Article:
He also showed up through his people: we were given a financial gift that offset our home repair costs by about half, several people from our former city showed up and helped Joe fix fence posts, paint walls, repair a play set, and do whatever else was needed. Friends opened up their home and let Joe stay with them, which saved us hundreds of dollars. We knew each and every one of those people were brought to us by God.

Weariness is something we’re all familiar with. You’ve probably got a story even more challenging than mine.  Just remember, God is with you in it. He really will give you rest if you ask him. He’ll lead you to the light. And in the meantime, while you’re stuck in the dark, remember this: Jesus’ light will sustain you. This may be long, and so very difficult, but you are not alone. He promises to be with us always.

I’d love to hear how God has gotten you through a storm! Perhaps your story might encourage another? Please share in the comments section below! 

Monday, January 18, 2016

Transformation: What Playing With Toys Taught Me About Jesus

I’ve been surrounded by boys my entire life. I grew up in a house full of them, then went on to marry and have a son. Through this experience, my life has become saturated with all things male: namely Transformers.

My brothers all had them. My son has them. And, a couple of years ago, my in-laws mailed us a huge box of Transformers that used to belong to my husband.

I’ve seen every Transformers movie, and can tell you the difference between an Autobot and a Decepticon. I quote Optimus Prime, and have been known to shout “Hey, look! It’s Bumblebee!” as we drive by a yellow Camaro.

Despite my decades-long experience with Transformers, I still have one problem. I can’t actually get them to transform. I mean, CANNOT.  Optimus is half himself, half semi-truck. Ratchet isn’t quite fully an ambulance. Megatron—well, he’s missing some pieces. Getting them to change into their intended shape has always eluded me. Even the ones that come in a Happy Meal.

Despite all of this, I never did quit trying to alter these complex figures. I could get them part of the way, then I’d either break off a piece, or give up and ask someone else to finish the transformation. I have no idea why this concept escapes me, but it truly does.

The other day, I was reminded that transformation is something I struggled with early on in my walk with Christ. And I still do sometimes.

As a new Christ follower, I held tightly to some beliefs and opinions that weren’t biblical: I maintained a pro-choice stance into my late twenties. I hated my enemies. I withheld forgiveness. I was openly hostile. I gossiped.

When I began to read the Bible, and to take Jesus’ words as more than mere suggestions, I realized that my opinions didn’t line up with His teachings. And, if I took Jesus seriously, my heart was going to need a major overhaul. A transformation.

Much like the Transformers that have littered many a family room floor, I began to change little by little. Often, it wasn’t pretty. Tears were shed. Pieces broke off when I tried to bend them the wrong way; when parts of who I was before didn’t match who I was supposed to be. I was trying to be me, but Jesus had a better plan.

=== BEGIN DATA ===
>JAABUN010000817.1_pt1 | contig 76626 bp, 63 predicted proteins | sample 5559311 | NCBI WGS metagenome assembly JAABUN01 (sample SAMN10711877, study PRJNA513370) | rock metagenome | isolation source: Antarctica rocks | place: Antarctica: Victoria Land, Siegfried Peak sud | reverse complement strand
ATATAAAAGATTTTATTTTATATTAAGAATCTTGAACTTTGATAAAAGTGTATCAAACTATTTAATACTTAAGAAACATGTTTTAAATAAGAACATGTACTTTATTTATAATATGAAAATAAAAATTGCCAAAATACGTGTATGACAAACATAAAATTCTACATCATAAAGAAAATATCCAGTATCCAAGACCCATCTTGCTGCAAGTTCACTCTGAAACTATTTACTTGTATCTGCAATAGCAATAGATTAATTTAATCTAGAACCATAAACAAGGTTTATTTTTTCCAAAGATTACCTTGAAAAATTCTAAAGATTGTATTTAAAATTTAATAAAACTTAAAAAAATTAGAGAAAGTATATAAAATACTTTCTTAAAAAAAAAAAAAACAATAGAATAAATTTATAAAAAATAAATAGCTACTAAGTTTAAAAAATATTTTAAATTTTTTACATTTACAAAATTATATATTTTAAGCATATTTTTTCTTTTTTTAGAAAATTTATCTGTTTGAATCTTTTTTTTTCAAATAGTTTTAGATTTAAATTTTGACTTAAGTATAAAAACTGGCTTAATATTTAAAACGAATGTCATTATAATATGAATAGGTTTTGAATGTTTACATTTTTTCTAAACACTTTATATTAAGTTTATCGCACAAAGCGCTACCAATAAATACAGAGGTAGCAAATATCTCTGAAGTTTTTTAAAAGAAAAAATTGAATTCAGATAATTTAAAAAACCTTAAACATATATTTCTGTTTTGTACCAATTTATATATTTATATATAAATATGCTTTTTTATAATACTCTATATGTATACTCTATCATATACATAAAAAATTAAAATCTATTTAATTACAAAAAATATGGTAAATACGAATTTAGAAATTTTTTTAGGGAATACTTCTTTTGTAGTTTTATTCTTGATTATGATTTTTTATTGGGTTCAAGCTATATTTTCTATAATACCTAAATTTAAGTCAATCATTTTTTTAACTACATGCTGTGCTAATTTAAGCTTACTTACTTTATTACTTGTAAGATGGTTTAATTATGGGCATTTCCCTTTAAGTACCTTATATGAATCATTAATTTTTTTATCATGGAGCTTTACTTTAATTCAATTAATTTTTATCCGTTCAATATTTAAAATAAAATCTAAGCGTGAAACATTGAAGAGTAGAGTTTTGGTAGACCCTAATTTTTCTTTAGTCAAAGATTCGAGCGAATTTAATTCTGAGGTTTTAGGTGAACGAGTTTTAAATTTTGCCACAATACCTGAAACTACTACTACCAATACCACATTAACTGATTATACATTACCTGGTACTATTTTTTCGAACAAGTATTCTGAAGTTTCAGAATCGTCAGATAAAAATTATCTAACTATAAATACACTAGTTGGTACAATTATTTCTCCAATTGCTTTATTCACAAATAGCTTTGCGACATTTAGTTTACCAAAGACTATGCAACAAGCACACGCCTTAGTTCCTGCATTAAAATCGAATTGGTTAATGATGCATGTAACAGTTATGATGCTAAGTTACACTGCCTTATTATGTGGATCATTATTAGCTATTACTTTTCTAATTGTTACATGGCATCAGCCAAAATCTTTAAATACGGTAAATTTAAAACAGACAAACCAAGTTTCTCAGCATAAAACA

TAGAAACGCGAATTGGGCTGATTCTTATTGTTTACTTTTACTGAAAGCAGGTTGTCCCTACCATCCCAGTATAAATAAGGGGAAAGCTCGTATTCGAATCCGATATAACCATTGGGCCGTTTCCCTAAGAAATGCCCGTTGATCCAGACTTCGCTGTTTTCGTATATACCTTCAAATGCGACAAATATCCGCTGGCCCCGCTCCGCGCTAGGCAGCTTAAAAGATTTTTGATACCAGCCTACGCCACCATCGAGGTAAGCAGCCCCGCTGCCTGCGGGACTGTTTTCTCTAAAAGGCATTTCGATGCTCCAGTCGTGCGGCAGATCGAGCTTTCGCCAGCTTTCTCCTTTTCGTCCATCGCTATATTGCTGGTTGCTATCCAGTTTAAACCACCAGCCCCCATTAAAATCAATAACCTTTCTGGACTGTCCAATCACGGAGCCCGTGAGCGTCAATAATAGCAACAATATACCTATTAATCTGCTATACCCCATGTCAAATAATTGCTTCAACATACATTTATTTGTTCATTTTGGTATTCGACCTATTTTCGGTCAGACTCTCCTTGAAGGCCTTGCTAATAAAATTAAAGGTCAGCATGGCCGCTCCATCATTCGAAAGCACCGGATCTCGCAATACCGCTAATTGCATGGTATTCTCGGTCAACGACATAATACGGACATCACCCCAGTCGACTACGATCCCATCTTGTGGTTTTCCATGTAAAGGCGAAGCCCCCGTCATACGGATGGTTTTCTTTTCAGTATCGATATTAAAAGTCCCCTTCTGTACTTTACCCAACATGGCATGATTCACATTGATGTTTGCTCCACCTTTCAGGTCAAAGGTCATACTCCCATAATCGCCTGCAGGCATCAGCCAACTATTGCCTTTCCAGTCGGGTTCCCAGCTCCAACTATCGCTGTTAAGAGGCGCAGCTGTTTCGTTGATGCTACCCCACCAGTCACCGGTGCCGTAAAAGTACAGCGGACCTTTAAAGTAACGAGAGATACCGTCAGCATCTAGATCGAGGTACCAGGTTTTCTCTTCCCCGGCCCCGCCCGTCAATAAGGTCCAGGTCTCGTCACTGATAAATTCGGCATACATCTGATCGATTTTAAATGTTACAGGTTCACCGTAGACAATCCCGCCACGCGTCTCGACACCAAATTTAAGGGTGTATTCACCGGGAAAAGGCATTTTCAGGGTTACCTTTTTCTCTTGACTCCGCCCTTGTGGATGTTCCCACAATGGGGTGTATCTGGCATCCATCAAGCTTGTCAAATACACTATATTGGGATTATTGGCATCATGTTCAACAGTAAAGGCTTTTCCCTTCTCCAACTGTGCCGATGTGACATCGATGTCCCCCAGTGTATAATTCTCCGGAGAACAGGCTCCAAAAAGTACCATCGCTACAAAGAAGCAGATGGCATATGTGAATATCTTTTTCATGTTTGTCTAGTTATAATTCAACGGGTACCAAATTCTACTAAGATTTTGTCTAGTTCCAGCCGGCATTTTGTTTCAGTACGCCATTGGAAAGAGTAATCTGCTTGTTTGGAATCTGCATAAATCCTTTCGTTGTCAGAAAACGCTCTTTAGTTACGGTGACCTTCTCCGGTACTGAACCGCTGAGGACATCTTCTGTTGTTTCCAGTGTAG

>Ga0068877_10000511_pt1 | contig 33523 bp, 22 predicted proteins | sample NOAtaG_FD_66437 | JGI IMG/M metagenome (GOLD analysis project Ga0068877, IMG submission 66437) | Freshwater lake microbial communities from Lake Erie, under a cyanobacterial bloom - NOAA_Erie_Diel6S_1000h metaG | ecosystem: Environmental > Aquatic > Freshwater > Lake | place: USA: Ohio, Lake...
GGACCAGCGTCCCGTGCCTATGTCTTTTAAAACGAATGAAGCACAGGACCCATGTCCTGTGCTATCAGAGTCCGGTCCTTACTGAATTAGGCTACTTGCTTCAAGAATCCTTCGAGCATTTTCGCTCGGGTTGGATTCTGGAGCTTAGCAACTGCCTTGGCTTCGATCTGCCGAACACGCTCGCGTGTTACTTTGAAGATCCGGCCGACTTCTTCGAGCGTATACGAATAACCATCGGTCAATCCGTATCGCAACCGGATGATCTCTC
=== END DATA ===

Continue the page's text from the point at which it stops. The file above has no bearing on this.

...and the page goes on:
2 Corinthians 5:17 spoke to me about who I was before, and who God was shaping me to be:

“Therefore, if anyone is in Christ, he is a new creation. The old has passed away; behold the new has come.”

This thought occurred to me: “If I believe Jesus is who He says He is, then I am who He says I am.”

 I was turning into His new creation. The old stuff—the opinions, beliefs, and misconceptions. Those weren’t Jesus. Those were me. The new creation, without the extra parts and pieces, was beginning to take shape.

I would like to tell you transformation in Christ is short and easy, but it isn’t. Sometimes your heart will line up with Jesus, but it won’t line up with your best friend. Or your cousin. Or even your grandma. I can guarantee you’ll start to fight with yourself. You’ll be trying to keep a part you like, when Jesus is trying to shape it into something new. Something better. You may even say “I know this is what you want, but I refuse to change.” That’s okay, Jesus is patient. He’ll wait for you. He’ll help you bend the pieces into their correct places.

If you’re in this stage of transformation, I get you. It’s not easy to let God work on your heart. Sometimes it takes years to let go of pride, or arrogance, or a sinful relationship. Mostly, it’s tough to let go of who we are and let Jesus run our hearts. But I promise it’s worth it.

As someone who thought she would cling to her beliefs until she died, I hope these words encourage you. Transformation is not weakness. It’s not giving up who you are. It’s becoming who Jesus is. Seek strength from Him. He will give it to you.

I'd also like to tell you that the inner struggle that often accompanies these changes is only temporary, but I'd be lying, and lying isn't my thing. God is constantly working on my heart, and showing me new ways to change. Some changes are easier than others. Sometimes I still throw a fit. But He remains steadfast, never leaving me, never giving up. Always making sure the transformation brings me one step closer to Him. 

If you have struggled with transformation after becoming a Christ Follower, I would love to hear from you! How has Jesus changed your heart? Leave a comment below!